Youth Media Awards 2015!

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Hooray! I got a front row seat for the Youth Media Awards announcements that happened on Monday!

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As you can see, I had a great view — though I spent most of my time tweeting the winners, rather than taking pictures.

The announcements of all the awards are on the ALA website, so I will just give some general impressions and link to the books I’ve reviewed.

The energy in the room can’t be described! These people who ignored the Super Bowl the night before (Well, I did.) and don’t even turn on the Oscars (Well, I don’t.) were energized and excited to find out who wins the Children’s book awards. We got up early and came through the snow and waited in line to be there, and speculation was high.

I’ll talk about the announcements in the order I remember them happening. It all starts with the Alex Awards — a list of ten adult books with strong appeal for teens. This list contains several I’ve been meaning to read, but none I actually have read.

One of the fun things about the announcements is that all the committees are there. Most committees bring some sort of prop to celebrate their top choice. Here is the Odyssey Award committee celebrating their choice of Horse, by Christopher Myers:

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I didn’t notice if they did, but they could have thrown their props again when The Crossover won the Newbery Medal and a Coretta Scott King Honor.

I’ll go with some general impressions first.

It seemed like a lovely day for the #WeNeedDiverseBooks Campaign. The Wilder Award went to Donald Crews. The Edwards Award went to Sharon Draper. The Arbuthnot Lecture Award went to Pat Mora.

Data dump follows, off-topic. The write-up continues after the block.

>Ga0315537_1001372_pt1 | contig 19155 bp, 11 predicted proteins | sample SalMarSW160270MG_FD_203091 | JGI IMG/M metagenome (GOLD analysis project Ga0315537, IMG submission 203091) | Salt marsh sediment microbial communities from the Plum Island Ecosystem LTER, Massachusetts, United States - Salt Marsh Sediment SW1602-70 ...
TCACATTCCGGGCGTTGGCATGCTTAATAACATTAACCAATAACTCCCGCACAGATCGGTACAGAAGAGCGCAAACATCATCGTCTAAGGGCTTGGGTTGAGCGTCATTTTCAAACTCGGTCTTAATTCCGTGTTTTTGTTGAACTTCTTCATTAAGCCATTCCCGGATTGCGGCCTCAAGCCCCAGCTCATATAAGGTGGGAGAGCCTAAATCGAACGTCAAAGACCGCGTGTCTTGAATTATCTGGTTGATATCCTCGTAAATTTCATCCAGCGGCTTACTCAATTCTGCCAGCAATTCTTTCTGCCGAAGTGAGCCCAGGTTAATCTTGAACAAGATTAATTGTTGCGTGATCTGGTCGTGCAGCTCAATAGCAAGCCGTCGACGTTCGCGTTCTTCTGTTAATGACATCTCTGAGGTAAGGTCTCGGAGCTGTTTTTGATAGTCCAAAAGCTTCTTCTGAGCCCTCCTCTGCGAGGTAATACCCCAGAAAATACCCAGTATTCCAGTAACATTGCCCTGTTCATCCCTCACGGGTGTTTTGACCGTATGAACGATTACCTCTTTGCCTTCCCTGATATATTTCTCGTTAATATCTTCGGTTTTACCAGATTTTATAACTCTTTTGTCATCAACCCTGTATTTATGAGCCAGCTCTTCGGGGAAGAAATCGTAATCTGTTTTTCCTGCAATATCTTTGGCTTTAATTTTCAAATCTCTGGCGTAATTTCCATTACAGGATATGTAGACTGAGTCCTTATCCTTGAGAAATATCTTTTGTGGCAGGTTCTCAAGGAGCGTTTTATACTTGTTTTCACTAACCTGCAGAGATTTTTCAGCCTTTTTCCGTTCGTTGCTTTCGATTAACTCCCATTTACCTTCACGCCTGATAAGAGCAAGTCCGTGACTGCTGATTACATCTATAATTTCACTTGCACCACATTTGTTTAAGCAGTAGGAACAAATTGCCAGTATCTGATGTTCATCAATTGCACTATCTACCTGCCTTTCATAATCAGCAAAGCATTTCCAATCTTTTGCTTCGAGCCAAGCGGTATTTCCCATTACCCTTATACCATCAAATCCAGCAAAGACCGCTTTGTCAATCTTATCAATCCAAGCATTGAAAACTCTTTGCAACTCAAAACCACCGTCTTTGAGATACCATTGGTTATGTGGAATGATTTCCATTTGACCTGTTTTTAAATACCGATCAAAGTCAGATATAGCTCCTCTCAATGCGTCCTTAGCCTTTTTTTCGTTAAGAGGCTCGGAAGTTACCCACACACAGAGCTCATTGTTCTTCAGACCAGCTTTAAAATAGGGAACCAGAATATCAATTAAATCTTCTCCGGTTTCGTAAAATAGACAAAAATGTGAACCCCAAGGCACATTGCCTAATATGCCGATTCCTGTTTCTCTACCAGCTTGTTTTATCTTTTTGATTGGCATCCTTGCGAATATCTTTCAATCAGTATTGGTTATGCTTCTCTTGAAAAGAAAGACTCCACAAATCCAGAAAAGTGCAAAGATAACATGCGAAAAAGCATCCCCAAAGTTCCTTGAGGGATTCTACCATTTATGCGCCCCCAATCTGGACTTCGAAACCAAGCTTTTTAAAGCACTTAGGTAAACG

The Virginia Hamilton Award for Lifetime Achievement went to Deborah Taylor, a librarian whom I know from Capitol Choices, and a wonderful choice.

And Graphic Novels! El Deafo, by Cece Bell was a Newbery Honor Book, and, most surprisingly, This One Summer was both a Printz Honor Book and a Caldecott Honor Book.

I was especially happy about El Deafo after hearing Cece Bell speak in the Graphic Novel Author Forum on Friday night. It couldn’t happen to a nicer person! I have read El Deafo and have already written a review, which I’ll post soon.

A Caldecott Committee member whom I happen to know said, “The criteria is for ages up to 14. If they want to change the criteria…” Others have expressed indignation that a book for teens would win a Caldecott Honor, but the criteria indeed say nothing about “picture books” needing to be targeted to younger readers.

Before the awards, people I talked with felt that there would be great indignation if Brown Girl Dreaming did not win the Newbery, though one friend said that the writing in The Crossover is actually better. Yet when it came down to it, no one was indignant. I think that’s because Brown Girl Dreaming did win the Coretta Scott King Author Award, while Crossover won an Honor. In the Newbery, those positions were switched — but the fact that both were represented in both awards shows that those are just two darn good books.

And this completely puts to rest the idea that the Newbery committee might set aside books by African-Americans, thinking the Coretta Scott King Award will take care of them.

The one thing that made me sad was not seeing The Farmer and the Clown up there among the Caldecott Honors. I do love Marla Frazee’s work.

I hadn’t read as many of the contenders as usual this year, but many of those I had read were also my own personal favorites.

My review for The Crossover will be posted soon.

Brown Girl Dreaming, by Jacqueline Woodson, won the Coretta Scott King Award, a Newbery Honor, and a Sibert Honor (for children’s nonfiction).

The Noisy Paint Box, by Barb Rosenstock, illustrated by Mary GrandPré, won a Caldecott Honor.

Sam and Dave Dig a Hole, by Mac Barnett and Jon Klassen (review upcoming), won a Caldecott Honor.

Viva Frida, by Yuyi Morales, won a Caldecott Honor and the Pura Belpré Illustrator Award.

How I Discovered Poetry, by Marilyn Nelson, won a Coretta Scott King Author Honor.

My favorite children’s nonfiction book of the year, A Boy and a Jaguar, by Alan Rabinowitz, illustrated by Cátia Chen, won the Schneider Award for younger readers.

Hidden: A Child’s Story of the Holocaust, by Loic Dauvillier, illustrated by Marc Lizano, color by Greg Salsedo, translated by Alexis Siegel, won a Batchelder Honor.

Finally, my much-loved Waiting Is Not Easy!, by Mo Willems, won a Geisel Honor.

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